South Carolina Barbecue: A Few Thoughts

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Like the sign says, Dukes Bar-B-Q in Walterboro, South Carolina. The pig on the front lawn isn't real, but the people are.


In two trips to South Carolina in the last decade, I've spent much of my time crisscrossing the state and looking at the barbecue there. Yes, sometimes just looking at it.


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Mustard-based sauces are still king in the corner of South Carolina we traversed.


That's because I maintain a strict definition of barbecue. First and foremost, it must be based on hardwood, or, in a second-best scenario, charcoal. In other words, the meat -- whether it be pork, beef, mutton, or chicken -- must be imbued with smoke that comes from wood, giving it a serious pink smoke ring, and a savor that only smoldering wood can confer.

Carolina 'cue is one of the country's greatest barbecue traditions, an important part of a list that includes the BBQ styles of Texas, Memphis, Kansas City, and Kentucky. It's based on whole pigs smoked long in the pit (originally, a real pit, later an aboveground smoker), and then shredded, or "pulled," and doused with a vinegar-based sauce, primarily in North Carolina. In South Carolina, there's an equally marvelous tradition of mustard-based sauces. Where did these come from? Well, while the mustard that Central Texans put on their hamburgers is undoubtedly of German origin, I believe the derivation of the South Carolina barbecue sauce is probably French.

The whole pig concept is an interesting one. The pigs tend to be small (around 150 pounds in many cases), but even so, the smoke only penetrates the outer layers, so there are masses of pork inside that don't get very smoky. Of course, pulling the pork means that the gradient of smokiness is well-distributed, though at some places it seems like the smokiest parts on the outside (sometimes called "brown" or "Mister Brown") are withheld.

The lower level of smokiness at Carolina barbecues, and lack of cheap hardwood, has meant that many of the establishments have converted to using gas or electricity and no wood at all. Which is why, when I approach a place I might potentially eat at, I go around the back and see if there's any evidence of wood or charcoal. At N.C. places like Wilber's in Goldsboro, or Allen & Son in Chapel Hill, wood splinters, logs, and ash are everywhere, and the smell of smoke perfumes the air. Hence, the nose is also a good guide as to whether you want to try a place or not.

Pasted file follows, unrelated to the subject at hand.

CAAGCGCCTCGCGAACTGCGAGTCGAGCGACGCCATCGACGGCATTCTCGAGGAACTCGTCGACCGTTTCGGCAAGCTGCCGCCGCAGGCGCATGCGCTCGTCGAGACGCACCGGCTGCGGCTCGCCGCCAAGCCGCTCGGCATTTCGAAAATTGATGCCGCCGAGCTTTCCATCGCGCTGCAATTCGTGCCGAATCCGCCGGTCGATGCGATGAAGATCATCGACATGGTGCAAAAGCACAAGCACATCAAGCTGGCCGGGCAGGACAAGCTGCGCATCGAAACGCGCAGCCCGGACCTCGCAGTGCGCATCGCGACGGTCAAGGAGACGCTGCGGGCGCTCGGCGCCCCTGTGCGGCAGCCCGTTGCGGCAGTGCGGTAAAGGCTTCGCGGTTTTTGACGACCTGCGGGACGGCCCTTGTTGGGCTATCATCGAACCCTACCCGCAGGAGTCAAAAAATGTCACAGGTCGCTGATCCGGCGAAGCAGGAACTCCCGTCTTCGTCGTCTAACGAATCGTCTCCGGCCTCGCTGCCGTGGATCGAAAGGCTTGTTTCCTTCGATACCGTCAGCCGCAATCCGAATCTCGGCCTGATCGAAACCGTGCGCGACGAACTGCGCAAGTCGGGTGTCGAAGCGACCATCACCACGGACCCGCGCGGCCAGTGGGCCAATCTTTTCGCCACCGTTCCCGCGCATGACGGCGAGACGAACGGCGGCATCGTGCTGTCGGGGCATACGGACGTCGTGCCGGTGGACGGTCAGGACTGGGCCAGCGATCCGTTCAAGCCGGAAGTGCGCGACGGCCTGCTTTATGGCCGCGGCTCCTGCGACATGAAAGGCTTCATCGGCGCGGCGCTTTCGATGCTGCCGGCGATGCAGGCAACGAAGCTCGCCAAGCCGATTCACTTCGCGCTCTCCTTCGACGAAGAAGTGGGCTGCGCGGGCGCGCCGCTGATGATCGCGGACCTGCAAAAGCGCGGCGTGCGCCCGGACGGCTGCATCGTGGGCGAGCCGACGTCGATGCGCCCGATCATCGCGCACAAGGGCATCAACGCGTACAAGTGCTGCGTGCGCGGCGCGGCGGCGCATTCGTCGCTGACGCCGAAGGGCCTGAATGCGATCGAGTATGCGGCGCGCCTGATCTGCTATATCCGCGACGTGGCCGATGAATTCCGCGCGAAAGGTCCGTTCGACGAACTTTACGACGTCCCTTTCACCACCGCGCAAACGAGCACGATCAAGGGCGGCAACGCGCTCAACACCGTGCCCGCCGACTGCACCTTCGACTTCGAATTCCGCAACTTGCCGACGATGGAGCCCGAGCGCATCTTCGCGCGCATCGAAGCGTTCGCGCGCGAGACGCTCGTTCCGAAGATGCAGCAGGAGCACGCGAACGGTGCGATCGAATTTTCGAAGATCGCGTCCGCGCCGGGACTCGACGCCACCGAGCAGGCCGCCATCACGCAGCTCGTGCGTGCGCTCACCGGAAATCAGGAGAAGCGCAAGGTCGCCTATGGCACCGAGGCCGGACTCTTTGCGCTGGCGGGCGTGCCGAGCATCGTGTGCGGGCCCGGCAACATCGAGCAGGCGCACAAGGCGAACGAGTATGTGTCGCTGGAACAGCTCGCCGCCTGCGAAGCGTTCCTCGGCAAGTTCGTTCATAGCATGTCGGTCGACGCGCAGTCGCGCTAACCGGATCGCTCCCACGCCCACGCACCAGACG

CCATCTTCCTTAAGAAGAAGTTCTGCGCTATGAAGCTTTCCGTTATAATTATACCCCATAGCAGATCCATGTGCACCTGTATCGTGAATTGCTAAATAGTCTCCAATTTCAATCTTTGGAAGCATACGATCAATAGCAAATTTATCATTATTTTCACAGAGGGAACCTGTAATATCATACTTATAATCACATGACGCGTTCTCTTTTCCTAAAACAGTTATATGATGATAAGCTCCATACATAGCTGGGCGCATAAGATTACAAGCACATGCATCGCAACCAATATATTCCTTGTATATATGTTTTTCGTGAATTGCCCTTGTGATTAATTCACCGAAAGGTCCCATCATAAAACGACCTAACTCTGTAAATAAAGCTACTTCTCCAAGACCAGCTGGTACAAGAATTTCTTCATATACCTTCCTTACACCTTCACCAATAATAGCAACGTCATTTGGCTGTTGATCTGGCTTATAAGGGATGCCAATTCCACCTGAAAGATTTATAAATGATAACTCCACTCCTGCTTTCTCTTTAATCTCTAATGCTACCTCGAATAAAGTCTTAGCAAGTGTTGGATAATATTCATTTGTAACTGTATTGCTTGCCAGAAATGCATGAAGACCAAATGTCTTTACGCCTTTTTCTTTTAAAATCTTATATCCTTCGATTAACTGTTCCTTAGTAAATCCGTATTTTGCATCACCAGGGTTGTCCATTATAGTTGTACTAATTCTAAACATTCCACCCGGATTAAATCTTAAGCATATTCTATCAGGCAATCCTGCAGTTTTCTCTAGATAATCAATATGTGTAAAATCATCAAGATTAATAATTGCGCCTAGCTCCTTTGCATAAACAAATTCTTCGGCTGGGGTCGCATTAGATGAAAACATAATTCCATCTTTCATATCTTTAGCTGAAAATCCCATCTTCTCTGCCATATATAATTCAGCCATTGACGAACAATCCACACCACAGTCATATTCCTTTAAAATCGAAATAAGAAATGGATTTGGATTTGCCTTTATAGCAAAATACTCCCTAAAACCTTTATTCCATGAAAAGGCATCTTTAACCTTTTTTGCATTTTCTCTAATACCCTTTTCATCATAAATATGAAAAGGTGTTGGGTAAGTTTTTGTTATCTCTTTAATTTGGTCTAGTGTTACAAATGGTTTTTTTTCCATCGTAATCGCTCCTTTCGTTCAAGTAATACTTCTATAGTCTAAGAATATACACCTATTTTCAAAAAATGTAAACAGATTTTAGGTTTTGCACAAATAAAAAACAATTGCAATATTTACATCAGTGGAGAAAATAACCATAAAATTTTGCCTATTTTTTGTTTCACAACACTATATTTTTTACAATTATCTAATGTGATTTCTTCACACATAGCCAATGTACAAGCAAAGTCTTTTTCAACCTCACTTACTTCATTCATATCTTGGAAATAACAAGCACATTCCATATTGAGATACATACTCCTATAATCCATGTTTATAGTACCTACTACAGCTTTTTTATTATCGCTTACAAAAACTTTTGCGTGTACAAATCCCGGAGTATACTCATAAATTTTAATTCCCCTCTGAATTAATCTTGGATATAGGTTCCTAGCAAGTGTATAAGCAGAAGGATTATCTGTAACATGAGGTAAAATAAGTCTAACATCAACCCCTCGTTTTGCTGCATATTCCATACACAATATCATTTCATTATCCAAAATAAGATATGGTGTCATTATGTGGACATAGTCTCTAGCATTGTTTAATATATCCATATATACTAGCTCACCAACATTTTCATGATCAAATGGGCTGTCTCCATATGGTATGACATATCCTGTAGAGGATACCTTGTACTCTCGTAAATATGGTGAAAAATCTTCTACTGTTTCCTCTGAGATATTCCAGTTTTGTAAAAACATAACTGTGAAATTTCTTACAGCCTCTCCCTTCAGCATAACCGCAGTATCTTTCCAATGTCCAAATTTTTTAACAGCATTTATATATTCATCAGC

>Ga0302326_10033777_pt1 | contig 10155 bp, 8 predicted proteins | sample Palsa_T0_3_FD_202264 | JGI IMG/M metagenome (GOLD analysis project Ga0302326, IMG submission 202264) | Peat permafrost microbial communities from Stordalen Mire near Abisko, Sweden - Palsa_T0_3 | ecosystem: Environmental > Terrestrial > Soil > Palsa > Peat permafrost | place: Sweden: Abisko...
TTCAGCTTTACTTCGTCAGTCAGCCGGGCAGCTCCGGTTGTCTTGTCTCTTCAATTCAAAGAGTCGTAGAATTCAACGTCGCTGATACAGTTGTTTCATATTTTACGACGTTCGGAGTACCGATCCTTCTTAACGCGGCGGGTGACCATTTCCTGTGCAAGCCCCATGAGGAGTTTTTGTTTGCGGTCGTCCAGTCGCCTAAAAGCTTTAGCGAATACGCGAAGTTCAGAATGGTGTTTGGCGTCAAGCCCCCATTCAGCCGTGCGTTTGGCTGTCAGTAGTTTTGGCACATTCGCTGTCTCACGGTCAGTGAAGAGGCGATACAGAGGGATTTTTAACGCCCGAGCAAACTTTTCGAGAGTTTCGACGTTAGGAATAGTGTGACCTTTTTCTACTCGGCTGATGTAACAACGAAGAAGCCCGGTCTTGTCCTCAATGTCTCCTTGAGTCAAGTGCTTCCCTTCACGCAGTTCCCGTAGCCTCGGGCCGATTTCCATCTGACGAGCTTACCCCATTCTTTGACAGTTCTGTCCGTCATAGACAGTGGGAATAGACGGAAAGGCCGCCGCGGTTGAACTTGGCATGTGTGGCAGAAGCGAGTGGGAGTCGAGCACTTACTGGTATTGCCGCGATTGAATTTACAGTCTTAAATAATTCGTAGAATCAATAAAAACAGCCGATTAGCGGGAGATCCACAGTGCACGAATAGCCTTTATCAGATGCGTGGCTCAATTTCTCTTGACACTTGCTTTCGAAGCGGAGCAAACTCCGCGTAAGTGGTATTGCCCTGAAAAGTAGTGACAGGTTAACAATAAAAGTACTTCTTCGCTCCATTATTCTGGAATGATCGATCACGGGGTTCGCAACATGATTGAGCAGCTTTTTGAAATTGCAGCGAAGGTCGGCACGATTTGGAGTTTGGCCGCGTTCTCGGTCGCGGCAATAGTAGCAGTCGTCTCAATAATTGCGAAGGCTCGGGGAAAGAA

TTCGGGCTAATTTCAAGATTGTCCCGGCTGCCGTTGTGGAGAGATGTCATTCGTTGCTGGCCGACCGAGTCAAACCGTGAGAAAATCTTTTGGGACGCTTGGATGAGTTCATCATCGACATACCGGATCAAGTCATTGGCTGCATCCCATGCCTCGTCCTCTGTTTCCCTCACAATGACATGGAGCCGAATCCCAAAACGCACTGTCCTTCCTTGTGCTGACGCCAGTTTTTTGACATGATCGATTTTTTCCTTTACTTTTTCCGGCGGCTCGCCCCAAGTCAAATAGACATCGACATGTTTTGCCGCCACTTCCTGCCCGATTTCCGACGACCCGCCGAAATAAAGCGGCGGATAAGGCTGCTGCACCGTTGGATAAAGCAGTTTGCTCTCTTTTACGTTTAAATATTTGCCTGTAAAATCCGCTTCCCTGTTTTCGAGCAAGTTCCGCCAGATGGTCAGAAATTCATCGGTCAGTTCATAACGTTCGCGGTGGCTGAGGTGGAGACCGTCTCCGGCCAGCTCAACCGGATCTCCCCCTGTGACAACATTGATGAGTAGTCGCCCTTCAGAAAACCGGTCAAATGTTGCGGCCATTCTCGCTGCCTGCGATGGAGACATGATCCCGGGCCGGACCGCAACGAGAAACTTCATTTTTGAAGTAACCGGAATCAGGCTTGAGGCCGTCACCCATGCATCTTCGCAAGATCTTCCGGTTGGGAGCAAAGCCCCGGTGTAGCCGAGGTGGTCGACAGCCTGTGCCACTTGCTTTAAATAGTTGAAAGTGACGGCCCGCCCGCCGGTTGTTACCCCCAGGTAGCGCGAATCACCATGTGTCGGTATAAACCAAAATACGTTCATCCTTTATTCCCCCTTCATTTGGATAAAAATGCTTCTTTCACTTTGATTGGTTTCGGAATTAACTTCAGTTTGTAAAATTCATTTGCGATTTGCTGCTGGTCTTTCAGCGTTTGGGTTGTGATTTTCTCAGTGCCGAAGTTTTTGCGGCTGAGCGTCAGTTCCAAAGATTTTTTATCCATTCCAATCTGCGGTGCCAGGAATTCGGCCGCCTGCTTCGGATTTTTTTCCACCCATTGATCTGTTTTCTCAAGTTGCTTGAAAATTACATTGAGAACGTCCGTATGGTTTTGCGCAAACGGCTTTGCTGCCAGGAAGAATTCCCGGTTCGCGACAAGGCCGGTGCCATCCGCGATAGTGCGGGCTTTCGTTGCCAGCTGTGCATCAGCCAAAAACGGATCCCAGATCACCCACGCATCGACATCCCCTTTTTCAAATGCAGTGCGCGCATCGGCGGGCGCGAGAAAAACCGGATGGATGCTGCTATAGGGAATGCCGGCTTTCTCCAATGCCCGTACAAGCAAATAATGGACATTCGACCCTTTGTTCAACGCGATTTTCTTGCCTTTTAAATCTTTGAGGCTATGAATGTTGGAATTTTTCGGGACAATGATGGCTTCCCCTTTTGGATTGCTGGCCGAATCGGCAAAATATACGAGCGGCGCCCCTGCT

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The actual 'cue at Dukes in Walterboro occupies only one of over two dozen tubs.

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12 comments
Indiatours12
Indiatours12

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Brandon
Brandon

Cooking BBQ with wood is a lot harder/more expensive because you have to baby the coals and grill, unlike with gas where you can set the temperature and walk away for a few hours. Cooking with wood is still done for special occasions (like church picnics and fund raisers), but it doesn't make much economic sense to cook BBQ with wood on a full-time basis. So, if you want the real deal, look for community fund raisers...like the one happening this weekend (10/15/11) in Walterboro.

PSIf you were having BBQ in this region, it's almost a sin not to mention its local companion--hash. Or is that another post entirely?

greg
greg

JB's Smokeshack, sooo goood.

Emelie
Emelie

Next time you'll have to visit Greenville, SC and travel up to Western North Carolina too! Add these places to your list of places to visit: http://huntincampbbq.com/ (taxidermy and all) and my personal favorite: http://henryssmokehouse.com/. I'm frankly impressed that both have websites.

Bardndubois
Bardndubois

You missed Sweatman's!!!! And Lone Star (named for an old town) in Santee. J.B.'s Smoke House too!

Cheryl Smithem
Cheryl Smithem

OH, and J.B.'s Smokeshack on John's Island still uses wood to smoke their BBQ.

Cheryl Smithem
Cheryl Smithem

You missed getting over to Sweatman's in Holly Hill? That is a wonderful place where the do still use hardwood smokers. And then there's Moose's in Moncks Corner, SC. Both of those are wonderful, wood fired bbq joints. I love this video showing how they smoke BBQ at Sweatman's. http://youtu.be/MY4KHKOLITY

Peter Lindner
Peter Lindner

Hey, where in NYC (or on the web) can I buy a single bottle of mustard BBQ sauce (as opposed to a case)?

I love the taste of the mustard BBQ.

Rsietsema
Rsietsema

Wish I'd brought you along on the trip! Both were outside the region we'd selected, but doubtlessly worth visiting. I did make it to Hemingway (a place favored by John T Edge, the Lee Brothers, and Robb Walsh) on the next run, which will be chronicled next week.

Josh
Josh

Email me and I'll mail you as many bottles of locally-made mustard BBQ sauce as you can drink (the price will depend on exactly what you want).

cooper at math dot sc dot edu(That's U South Carolina in Columbia.  Go Gamecocks!)

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